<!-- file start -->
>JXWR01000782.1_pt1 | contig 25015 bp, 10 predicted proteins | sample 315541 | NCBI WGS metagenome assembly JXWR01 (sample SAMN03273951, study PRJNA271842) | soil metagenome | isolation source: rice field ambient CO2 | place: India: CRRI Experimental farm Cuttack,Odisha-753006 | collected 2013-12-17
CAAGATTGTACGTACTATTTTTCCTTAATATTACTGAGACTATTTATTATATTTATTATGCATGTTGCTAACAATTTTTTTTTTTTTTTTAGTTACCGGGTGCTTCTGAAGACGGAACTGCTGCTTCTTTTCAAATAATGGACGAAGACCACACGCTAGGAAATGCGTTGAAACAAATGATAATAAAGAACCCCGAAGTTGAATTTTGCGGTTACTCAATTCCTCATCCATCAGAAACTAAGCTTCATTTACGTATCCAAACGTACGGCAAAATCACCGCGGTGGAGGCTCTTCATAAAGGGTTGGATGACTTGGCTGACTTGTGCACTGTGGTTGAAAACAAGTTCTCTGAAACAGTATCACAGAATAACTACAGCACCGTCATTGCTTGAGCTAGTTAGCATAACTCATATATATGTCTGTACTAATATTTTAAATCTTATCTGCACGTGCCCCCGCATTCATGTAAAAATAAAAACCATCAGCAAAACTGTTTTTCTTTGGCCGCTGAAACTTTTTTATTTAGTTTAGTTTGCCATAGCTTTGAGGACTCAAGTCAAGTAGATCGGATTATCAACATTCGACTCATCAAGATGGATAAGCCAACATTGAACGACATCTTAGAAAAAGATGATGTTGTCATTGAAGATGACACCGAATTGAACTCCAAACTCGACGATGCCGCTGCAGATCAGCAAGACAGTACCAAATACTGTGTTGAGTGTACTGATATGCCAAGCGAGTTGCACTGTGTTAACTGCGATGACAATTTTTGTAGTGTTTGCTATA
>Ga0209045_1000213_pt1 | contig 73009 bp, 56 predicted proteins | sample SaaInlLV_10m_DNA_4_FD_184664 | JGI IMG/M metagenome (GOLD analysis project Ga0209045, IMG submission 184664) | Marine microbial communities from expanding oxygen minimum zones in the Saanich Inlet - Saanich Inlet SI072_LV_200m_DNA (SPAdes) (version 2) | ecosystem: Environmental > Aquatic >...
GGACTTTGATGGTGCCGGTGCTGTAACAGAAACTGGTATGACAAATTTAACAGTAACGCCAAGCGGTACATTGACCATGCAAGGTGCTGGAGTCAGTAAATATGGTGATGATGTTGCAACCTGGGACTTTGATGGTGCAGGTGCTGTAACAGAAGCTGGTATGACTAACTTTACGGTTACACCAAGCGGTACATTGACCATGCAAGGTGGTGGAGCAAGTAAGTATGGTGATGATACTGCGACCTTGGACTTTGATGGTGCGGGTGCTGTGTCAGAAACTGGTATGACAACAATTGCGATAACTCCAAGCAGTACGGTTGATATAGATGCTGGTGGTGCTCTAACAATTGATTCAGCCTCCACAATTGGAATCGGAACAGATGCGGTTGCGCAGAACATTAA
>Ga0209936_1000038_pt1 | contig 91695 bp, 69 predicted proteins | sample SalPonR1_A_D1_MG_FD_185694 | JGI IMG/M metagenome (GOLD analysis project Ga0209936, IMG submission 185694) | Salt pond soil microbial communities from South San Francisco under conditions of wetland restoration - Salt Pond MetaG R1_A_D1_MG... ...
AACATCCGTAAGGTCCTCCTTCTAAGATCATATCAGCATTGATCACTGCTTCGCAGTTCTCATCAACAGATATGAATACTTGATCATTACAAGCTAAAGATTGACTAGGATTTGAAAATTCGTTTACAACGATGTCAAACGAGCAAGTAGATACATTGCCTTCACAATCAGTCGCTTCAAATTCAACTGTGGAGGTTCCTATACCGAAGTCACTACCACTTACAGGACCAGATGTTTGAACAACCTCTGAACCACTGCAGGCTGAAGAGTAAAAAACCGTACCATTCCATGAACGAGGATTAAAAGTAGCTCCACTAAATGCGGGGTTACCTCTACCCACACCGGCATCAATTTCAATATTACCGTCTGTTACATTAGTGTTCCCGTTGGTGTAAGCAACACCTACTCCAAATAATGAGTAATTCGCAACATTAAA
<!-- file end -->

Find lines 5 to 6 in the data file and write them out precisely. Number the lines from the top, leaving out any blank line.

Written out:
>Ga0209936_1000038_pt1 | contig 91695 bp, 69 predicted proteins | sample SalPonR1_A_D1_MG_FD_185694 | JGI IMG/M metagenome (GOLD analysis project Ga0209936, IMG submission 185694) | Salt pond soil microbial communities from South San Francisco under conditions of wetland restoration - Salt Pond MetaG R1_A_D1_MG... ...
AACATCCGTAAGGTCCTCCTTCTAAGATCATATCAGCATTGATCACTGCTTCGCAGTTCTCATCAACAGATATGAATACTTGATCATTACAAGCTAAAGATTGACTAGGATTTGAAAATTCGTTTACAACGATGTCAAACGAGCAAGTAGATACATTGCCTTCACAATCAGTCGCTTCAAATTCAACTGTGGAGGTTCCTATACCGAAGTCACTACCACTTACAGGACCAGATGTTTGAACAACCTCTGAACCACTGCAGGCTGAAGAGTAAAAAACCGTACCATTCCATGAACGAGGATTAAAAGTAGCTCCACTAAATGCGGGGTTACCTCTACCCACACCGGCATCAATTTCAATATTACCGTCTGTTACATTAGTGTTCCCGTTGGTGTAAGCAACACCTACTCCAAATAATGAGTAATTCGCAACATTAAA